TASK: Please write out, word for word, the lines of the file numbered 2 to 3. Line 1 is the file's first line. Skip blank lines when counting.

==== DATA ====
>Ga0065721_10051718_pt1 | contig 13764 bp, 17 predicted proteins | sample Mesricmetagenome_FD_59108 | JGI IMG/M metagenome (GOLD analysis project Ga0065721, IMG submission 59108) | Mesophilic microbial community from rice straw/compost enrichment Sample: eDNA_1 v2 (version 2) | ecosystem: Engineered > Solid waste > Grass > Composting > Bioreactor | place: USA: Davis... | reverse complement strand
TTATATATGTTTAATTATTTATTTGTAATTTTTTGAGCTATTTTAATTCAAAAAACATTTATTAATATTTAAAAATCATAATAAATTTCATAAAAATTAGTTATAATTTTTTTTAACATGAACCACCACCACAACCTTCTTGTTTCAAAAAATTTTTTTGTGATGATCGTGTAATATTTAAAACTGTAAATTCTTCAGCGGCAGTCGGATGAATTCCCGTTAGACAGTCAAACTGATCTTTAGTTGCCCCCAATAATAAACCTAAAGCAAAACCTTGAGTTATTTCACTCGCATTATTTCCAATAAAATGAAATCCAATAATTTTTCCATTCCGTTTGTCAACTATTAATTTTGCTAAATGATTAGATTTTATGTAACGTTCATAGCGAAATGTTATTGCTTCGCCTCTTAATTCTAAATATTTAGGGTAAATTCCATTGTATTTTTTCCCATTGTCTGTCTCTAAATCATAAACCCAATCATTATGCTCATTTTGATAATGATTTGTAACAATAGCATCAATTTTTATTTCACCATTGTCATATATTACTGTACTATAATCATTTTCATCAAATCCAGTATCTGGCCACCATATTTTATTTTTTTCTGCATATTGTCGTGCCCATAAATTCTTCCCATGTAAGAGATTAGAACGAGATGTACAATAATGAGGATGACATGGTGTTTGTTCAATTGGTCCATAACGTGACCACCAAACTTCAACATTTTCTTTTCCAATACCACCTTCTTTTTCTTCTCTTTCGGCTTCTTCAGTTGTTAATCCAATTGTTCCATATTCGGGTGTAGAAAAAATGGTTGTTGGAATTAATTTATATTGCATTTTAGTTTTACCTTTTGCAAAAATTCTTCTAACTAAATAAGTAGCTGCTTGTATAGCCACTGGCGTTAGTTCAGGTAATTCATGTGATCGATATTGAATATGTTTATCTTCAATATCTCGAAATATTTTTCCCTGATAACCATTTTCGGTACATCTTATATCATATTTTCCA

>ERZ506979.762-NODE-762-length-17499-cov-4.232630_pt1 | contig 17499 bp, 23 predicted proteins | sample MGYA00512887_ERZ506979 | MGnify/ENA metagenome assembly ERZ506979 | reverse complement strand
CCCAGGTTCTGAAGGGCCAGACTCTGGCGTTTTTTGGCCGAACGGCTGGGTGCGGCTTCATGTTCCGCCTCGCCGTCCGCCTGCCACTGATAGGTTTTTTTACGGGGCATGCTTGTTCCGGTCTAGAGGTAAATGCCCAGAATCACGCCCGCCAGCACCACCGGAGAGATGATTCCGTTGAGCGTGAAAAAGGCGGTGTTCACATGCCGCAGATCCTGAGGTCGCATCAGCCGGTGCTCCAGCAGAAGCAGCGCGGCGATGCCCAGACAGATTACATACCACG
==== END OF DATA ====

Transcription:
TTATATATGTTTAATTATTTATTTGTAATTTTTTGAGCTATTTTAATTCAAAAAACATTTATTAATATTTAAAAATCATAATAAATTTCATAAAAATTAGTTATAATTTTTTTTAACATGAACCACCACCACAACCTTCTTGTTTCAAAAAATTTTTTTGTGATGATCGTGTAATATTTAAAACTGTAAATTCTTCAGCGGCAGTCGGATGAATTCCCGTTAGACAGTCAAACTGATCTTTAGTTGCCCCCAATAATAAACCTAAAGCAAAACCTTGAGTTATTTCACTCGCATTATTTCCAATAAAATGAAATCCAATAATTTTTCCATTCCGTTTGTCAACTATTAATTTTGCTAAATGATTAGATTTTATGTAACGTTCATAGCGAAATGTTATTGCTTCGCCTCTTAATTCTAAATATTTAGGGTAAATTCCATTGTATTTTTTCCCATTGTCTGTCTCTAAATCATAAACCCAATCATTATGCTCATTTTGATAATGATTTGTAACAATAGCATCAATTTTTATTTCACCATTGTCATATATTACTGTACTATAATCATTTTCATCAAATCCAGTATCTGGCCACCATATTTTATTTTTTTCTGCATATTGTCGTGCCCATAAATTCTTCCCATGTAAGAGATTAGAACGAGATGTACAATAATGAGGATGACATGGTGTTTGTTCAATTGGTCCATAACGTGACCACCAAACTTCAACATTTTCTTTTCCAATACCACCTTCTTTTTCTTCTCTTTCGGCTTCTTCAGTTGTTAATCCAATTGTTCCATATTCGGGTGTAGAAAAAATGGTTGTTGGAATTAATTTATATTGCATTTTAGTTTTACCTTTTGCAAAAATTCTTCTAACTAAATAAGTAGCTGCTTGTATAGCCACTGGCGTTAGTTCAGGTAATTCATGTGATCGATATTGAATATGTTTATCTTCAATATCTCGAAATATTTTTCCCTGATAACCATTTTCGGTACATCTTATATCATATTTTCCA

>ERZ506979.762-NODE-762-length-17499-cov-4.232630_pt1 | contig 17499 bp, 23 predicted proteins | sample MGYA00512887_ERZ506979 | MGnify/ENA metagenome assembly ERZ506979 | reverse complement strand